Photo Cred: Indianapolis Colts
By Jim Gehman, Player Engagement Insider
Based on how Jeff Saturday’s NFL career began, Las Vegas could have found itself looking for ways to make ends meet if many would have bet he’d play 14 seasons, much less be one of the 11 first-year eligible nominees for the Pro Football Hall of Fame’s Class of 2018.
But he is.
Undrafted coming out of the University of North Carolina in 1998, the center signed with the Baltimore Ravens as a rookie free agent only to be released before breaking a sweat in training camp. Later that year, his college roommate, Nate Hobgood Chittick, then a defensive lineman who was trying to make the Indianapolis Colts, became an impromptu scout and pitched Saturday’s ability to then-team president Bill Polian.
“I had no idea. He did that on his own,” said Saturday, who had returned to his native Georgia and was selling electrical supplies. “Nate is a passionate guy and he’s going to fight for anybody he believes in and loves and he’s going to put forth what he can. He didn’t promise me anything. He just said, ‘I went in to talk to him and this is how it went down.’ But, no, I had no idea how it would all shake out. It was a selfless act by Nate, for sure.”
After signing as a rookie free agent and appearing in 11 games on special teams, and with two starts at guard in 1999, Saturday wasn’t sure he wouldn’t be back selling circuit breakers when the following season rolled around.
“I went to my (offensive line) coach, Howard Mudd, and said, ‘Hey, my lease is coming up and I don’t want to renew it if you’re going to cut me’ because I had no idea how the NFL works,” Saturday said. “I didn’t have an agent at the time. So, I really didn’t know anything.
“He had this huge belly laugh, leaning back and laughing at me, ‘You have no idea’ with some expletives around it. ‘Yeah, you’re going to be here. Just keep playing like you’re playing and you’ll be just fine.’ He thought it was hysterical that even after my first year I had no idea if I was going to stick around.”
Yeah, Saturday would stick around. Moving to center in 2000, he would be Indianapolis’ starter there for the next 12 seasons with the exception of the 2003 AFC Wild Card playoff game against Denver when he surprisingly returned to guard to successfully combat Broncos defensive end Trevor Price, and help the Colts win, 41-10.
During 13 seasons with Indianapolis and one with the Green Bay Packers, Saturday was a two-time first-team All-Pro and selected to play in six Pro Bowls. He also helped the Colts win Super Bowl XLI.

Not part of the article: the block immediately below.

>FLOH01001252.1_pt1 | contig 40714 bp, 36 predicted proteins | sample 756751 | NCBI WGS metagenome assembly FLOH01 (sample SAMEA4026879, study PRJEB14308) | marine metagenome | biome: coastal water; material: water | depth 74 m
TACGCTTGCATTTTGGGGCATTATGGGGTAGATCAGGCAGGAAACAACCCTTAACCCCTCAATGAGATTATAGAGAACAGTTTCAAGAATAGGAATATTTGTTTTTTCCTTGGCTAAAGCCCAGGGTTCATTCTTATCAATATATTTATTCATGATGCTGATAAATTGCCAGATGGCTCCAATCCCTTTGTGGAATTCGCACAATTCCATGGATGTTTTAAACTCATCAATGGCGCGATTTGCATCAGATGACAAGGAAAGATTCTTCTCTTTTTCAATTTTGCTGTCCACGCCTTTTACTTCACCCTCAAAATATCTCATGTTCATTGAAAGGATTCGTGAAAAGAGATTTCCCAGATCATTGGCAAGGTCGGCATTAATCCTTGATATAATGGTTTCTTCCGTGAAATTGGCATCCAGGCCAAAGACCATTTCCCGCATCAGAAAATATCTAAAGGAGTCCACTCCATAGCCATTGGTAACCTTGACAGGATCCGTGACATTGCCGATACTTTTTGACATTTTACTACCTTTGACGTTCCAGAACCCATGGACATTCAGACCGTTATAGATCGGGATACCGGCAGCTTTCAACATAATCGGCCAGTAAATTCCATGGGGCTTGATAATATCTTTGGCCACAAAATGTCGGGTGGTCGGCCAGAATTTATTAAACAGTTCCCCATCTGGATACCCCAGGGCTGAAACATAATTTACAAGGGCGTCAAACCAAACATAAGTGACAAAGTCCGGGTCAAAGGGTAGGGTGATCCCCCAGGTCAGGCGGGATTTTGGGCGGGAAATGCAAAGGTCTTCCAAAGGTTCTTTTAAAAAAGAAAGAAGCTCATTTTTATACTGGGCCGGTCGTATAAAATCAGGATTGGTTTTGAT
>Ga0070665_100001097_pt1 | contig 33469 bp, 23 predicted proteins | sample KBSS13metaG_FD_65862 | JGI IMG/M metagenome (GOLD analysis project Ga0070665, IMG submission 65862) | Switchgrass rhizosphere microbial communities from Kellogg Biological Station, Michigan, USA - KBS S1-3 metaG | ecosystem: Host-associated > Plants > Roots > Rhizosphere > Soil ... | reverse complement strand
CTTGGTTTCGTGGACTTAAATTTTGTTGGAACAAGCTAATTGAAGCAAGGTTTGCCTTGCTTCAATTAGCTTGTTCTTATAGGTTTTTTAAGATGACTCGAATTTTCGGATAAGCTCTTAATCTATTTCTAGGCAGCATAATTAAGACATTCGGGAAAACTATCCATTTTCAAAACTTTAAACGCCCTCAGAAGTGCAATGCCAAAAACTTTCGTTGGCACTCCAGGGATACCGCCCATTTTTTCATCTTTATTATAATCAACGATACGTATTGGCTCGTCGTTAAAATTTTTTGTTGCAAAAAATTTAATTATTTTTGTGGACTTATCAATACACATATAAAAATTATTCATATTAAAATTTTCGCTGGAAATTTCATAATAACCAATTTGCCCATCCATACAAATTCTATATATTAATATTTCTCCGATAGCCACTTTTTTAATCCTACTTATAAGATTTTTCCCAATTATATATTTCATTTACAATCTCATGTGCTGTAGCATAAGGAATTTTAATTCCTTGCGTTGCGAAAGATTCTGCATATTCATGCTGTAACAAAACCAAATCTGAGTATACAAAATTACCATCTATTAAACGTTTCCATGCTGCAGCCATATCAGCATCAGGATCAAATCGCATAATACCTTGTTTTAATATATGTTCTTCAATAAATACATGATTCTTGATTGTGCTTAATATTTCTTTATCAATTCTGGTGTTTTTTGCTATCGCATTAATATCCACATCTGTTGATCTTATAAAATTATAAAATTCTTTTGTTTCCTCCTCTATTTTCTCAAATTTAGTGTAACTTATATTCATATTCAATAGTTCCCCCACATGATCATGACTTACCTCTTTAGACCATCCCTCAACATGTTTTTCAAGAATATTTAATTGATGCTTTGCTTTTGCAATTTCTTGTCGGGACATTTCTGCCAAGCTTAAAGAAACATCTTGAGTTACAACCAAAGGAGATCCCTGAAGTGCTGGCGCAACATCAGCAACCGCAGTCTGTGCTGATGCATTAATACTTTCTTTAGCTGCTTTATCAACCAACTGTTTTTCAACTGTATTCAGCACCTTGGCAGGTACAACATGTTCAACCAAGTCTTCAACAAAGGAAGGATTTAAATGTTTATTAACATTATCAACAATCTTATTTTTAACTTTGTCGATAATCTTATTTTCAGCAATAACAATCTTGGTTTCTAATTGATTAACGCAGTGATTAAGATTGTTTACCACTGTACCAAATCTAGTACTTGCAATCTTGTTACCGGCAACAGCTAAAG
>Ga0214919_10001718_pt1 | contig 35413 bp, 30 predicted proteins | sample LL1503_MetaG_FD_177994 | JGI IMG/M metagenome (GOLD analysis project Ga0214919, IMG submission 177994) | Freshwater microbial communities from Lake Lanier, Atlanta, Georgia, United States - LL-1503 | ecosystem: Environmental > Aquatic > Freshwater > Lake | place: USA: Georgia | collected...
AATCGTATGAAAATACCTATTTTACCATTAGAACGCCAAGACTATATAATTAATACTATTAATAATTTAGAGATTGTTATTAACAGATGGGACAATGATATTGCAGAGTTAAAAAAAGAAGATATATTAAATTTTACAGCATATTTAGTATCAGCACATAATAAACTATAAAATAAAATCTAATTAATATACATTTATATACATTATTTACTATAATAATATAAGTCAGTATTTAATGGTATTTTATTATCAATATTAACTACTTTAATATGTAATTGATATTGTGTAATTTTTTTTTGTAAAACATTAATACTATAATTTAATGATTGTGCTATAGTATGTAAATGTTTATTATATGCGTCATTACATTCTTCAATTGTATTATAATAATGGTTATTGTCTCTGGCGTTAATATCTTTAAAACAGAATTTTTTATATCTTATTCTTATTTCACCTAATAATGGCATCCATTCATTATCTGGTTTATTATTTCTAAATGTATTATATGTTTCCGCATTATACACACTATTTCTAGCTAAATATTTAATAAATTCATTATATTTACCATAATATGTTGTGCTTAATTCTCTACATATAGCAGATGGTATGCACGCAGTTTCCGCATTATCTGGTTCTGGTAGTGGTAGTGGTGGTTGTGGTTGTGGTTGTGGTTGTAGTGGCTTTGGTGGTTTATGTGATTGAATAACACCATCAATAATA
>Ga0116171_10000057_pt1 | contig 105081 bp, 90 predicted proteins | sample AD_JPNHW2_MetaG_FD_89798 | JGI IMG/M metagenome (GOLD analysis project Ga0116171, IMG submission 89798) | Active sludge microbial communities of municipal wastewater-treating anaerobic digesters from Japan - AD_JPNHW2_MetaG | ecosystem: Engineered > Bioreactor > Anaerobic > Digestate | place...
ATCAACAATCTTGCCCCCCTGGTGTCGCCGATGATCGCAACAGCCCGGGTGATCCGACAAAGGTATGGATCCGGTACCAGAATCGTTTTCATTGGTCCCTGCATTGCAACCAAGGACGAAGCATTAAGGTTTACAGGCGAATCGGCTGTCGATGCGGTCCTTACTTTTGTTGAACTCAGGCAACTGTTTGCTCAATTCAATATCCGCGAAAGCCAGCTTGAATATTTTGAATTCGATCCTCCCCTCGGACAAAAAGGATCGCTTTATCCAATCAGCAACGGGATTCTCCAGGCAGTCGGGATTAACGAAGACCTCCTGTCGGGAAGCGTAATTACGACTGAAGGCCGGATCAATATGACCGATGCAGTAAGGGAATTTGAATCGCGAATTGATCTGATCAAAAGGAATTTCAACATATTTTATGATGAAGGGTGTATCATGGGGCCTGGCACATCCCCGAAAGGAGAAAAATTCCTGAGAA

“I’m really proud of my performance from beginning to end,” said Saturday, a 2015 Colts Ring of Honor inductee. ” Probably the longevity of it and the quality to the length of it. I felt like I always worked to get better. And the guys around me, I pushed them to get better and I felt like they pushed me to get better. And I so respect as an offensive lineman, the guys that you line up and play beside. Those relationships formed are probably what’s most important.
“When you look back, I don’t think about games. I think about times in the game when me and the guard were laughing about some mistake we had made or some great play. I don’t even remember the play, I just remember us talking about it. It’s those relationships that you form throughout your career.
“Being undrafted and coming in, you’re not given anything. You’ve got to earn it all. I felt like those two things together – the relationships and that – are probably the things I’m most proud of.”
Another thing Saturday is rightfully proud of in addition to his wife, Karen, and three kids, Jeffrey, Savannah and Joshua, is to be nominee for the Pro Football Hall of Fame in Canton, Ohio.
“I was fired up, man. I was shocked and excited,” Saturday said. “You look at the list of guys and it’s the who’s who. It is a bunch of great players. To be considered with those guys, whether it’s this time or whenever it is, however it all plays out, my career is better than I deserved. So, I’ll take it all as it comes and enjoy the heck out of it as I’m riding through it.”
When the moment on the field was big, Saturday matched the moment. He studied the game and played as hard as he could. Those are factors that he now tries to convey to his football team as the first-year head coach at the Hebron Christian Academy in Dacula, Georgia.
“I equate football and wrestling, two sports that I did in high school, it takes a different breed to want to play it,” Saturday said. “It’s not always fun. It’s hot, it doesn’t feel good, you’re wearing pads, you’ve got to put this thing on your head and cover your face. It requires all 11 guys doing their particular job. That’s probably the part that I love the most about the game. It does require a true team. It’s just a special game.
“To be able to teach someone something and then watch them take it as their own and then even improve it. Howard Mudd used to tell me all the time, ‘You’ve got to play better than I can coach ya.’ And that’s what I tell my kids.
“It’s such an awesome experience to watch them have success and how it awakens them. I’m sure a teacher has a similar feeling when they’re teaching our kids everyday. That’s really the feeling that you get when you see the light bulb turn on for them.”